Won’t Back Down

Posted on September 27, 2012 at 6:00 pm

What should have been a rousing, feel-good, “inspired by a true story” film about a mother and a teacher who take on the teacher’s union and the school board to turn around a failing elementary school benefits from strong performances but suffers from a palpably skewed point of view.  Maggie Gyllenhaal plays Jamie, the devoted single mother of a daughter with dyslexia who attends the John Adams elementary school in a poor Pennsylvania community.  Viola Davis plays Nona, a frustrated teacher whose own son has developmental disabilities that add to the strain in her marriage.

When Jamie tries to see the school superintendent to complain about the principal’s unwillingness to help her, she can’t get in.  But a sympathetic receptionist explains that there is a parental trigger law that at least in theory can help.  If a school has consistently failed, parents and teachers can petition to take it over.  In reality, Jamie is told, those petitions never succeed.  The school board uses delays and technicalities to wear down the petitioners.  But, as Jamie explains, those mothers who lift trucks to save their babies have nothing on her.

The other teachers are angry and scared when Nona joins Jamie.  If the petition is successful, the teachers will no longer be part of the union.  They will lose their tenure and possibly their jobs.  The petition cannot be successful without the signatures of at least half of the teachers.  Lifting the truck begins to seem easy by comparison.

Gyllenhaal conveys passion well but her character is too good to be true, never wavering or even slowing down despite having to hold down two jobs to support her daughter and always having to exemplify all that is committed and pure of heart while also being all kinds of spontaneous and free-spirited, knowing everything about Penguins hockey, being infinitely patient with her daughter, and rocking the skinny jeans.  Davis brings great depth and warmth to Nona, but she is stuck with the “black Stepford wife” role and even Davis, one of the finest actors in film history, cannot make Nona’s big powerhouse revelation scene work.

Every parent and anyone who has ever been to school cannot help but be drawn into this underdog story about people who want to make things better for their children and are willing to take on the bad guys.  But oh, this movie really overdoes it with the bad guys.  There are some mentions of the important contributions made by unions, especially by Michael (the always-outstanding Oscar Isaac) as a Teach for America veteran who is one of the school’s best teachers.  But those references are all to the distant past and the praise sounds as insincere Antony’s praise for Brutus.  Meanwhile, the union officials are portrayed as venal and corrupt, more concerned with their own power than with the welfare of the children and willing to restort to bribes, threats, manipulation, and character assassination.  The bias is evident when of them all but twirls a villain-esque mustache as he quotes a statement the late Albert Shanker, former president of the teacher’s union, never actually made about how children do not pay union dues, so his allegiance is to the teachers who do.  They make “It’s a Wonderful Life’s” Mr. Potter seem like Santa Claus.  There are bad teachers in schools but it is way over the top when the opening scene shows Jamie’s daughter struggling to sound out the word “story” as her teacher checks her email and shops online and some of the other kids play computer games and make fun of her.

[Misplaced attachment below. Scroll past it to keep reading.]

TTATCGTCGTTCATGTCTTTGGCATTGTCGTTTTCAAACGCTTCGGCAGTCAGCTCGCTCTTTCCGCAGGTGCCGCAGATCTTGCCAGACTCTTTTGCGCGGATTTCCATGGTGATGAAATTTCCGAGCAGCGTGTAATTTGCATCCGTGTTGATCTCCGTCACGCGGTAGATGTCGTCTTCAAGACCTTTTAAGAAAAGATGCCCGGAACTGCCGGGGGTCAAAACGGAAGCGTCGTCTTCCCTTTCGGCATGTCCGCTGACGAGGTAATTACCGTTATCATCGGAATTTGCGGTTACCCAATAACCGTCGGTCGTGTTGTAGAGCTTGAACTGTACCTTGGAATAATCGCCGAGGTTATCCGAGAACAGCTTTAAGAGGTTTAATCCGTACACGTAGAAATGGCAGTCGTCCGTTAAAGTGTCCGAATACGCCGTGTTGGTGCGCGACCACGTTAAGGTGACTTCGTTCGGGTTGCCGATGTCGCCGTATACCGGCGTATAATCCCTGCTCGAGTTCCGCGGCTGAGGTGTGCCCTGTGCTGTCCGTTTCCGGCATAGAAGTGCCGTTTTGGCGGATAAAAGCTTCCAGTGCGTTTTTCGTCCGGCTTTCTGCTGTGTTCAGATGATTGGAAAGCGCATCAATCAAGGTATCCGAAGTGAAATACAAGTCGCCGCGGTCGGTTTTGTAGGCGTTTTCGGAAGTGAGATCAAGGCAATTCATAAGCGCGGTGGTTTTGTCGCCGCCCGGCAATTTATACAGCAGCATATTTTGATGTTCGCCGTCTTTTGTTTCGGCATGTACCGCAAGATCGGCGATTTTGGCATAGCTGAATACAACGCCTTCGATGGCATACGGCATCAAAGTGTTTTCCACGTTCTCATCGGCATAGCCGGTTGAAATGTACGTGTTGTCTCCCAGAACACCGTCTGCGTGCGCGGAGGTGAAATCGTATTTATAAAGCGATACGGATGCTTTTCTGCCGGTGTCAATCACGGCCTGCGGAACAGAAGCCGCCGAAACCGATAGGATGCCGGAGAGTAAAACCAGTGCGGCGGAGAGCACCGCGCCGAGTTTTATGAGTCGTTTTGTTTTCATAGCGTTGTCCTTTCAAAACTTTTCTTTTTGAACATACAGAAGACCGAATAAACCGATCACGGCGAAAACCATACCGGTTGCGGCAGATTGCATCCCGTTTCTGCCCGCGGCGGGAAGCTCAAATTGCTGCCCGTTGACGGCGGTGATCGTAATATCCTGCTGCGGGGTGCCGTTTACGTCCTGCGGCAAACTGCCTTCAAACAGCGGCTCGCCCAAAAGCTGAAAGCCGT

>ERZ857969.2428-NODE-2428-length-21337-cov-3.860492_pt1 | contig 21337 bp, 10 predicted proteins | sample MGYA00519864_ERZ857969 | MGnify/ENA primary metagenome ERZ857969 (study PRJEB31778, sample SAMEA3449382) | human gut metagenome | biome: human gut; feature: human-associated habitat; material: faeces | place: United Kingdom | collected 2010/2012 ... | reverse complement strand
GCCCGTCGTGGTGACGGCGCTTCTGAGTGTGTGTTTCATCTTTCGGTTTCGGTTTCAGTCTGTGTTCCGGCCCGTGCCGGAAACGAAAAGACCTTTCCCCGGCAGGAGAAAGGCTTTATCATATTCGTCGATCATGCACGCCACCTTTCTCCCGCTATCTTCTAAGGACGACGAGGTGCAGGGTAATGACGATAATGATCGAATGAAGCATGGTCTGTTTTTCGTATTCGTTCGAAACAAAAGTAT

The film has been widely criticized because it is funded by those who have an economic interest in taking over schools, for-profit companies that want to get the school contracts, and those points are valid.  Those points are valid.  But so is the point that seven out of ten kids at this school cannot read by the time they leave.  It is fun to see Gyllenhaal and Davis dance together in the bar where Jamie works as a bartender but it would have been a lot more meaningful to have a forthright conversation about how to protect and retain good teachers and help students who do not have enough support at home.  All we ever hear about from the phone book-sized petition Jamie and Nona present to the board is a number with digits mistakenly reversed that may be grounds for rejection.  We never hear about the ideas for change that would be the reasons for its approval.  We can all agree that schools can do better and that abuses occur when there is too little protection for teachers and administrators and when there is too much.  The tough part is coming up with a way to do something about it.  Nona and Jamie talk about the importance of high expectations.  I had higher expectations for this film than it was willing to meet.

Parents should know that this film includes drinking, scenes in bar, mild language (“screw”), references to drunk driving and irresponsible behavior, tense confrontations, and some kissing.

Family discussion:  Read about the controversy over the “parent trigger” laws advocated in the film – what are the advantages and disadvantages of outsourcing school administration?  What are parents in your community doing to help teachers and students?

If you like this, try: the documentaries “Waiting for Superman” and “Small Wonders”

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Based on a true story Drama School

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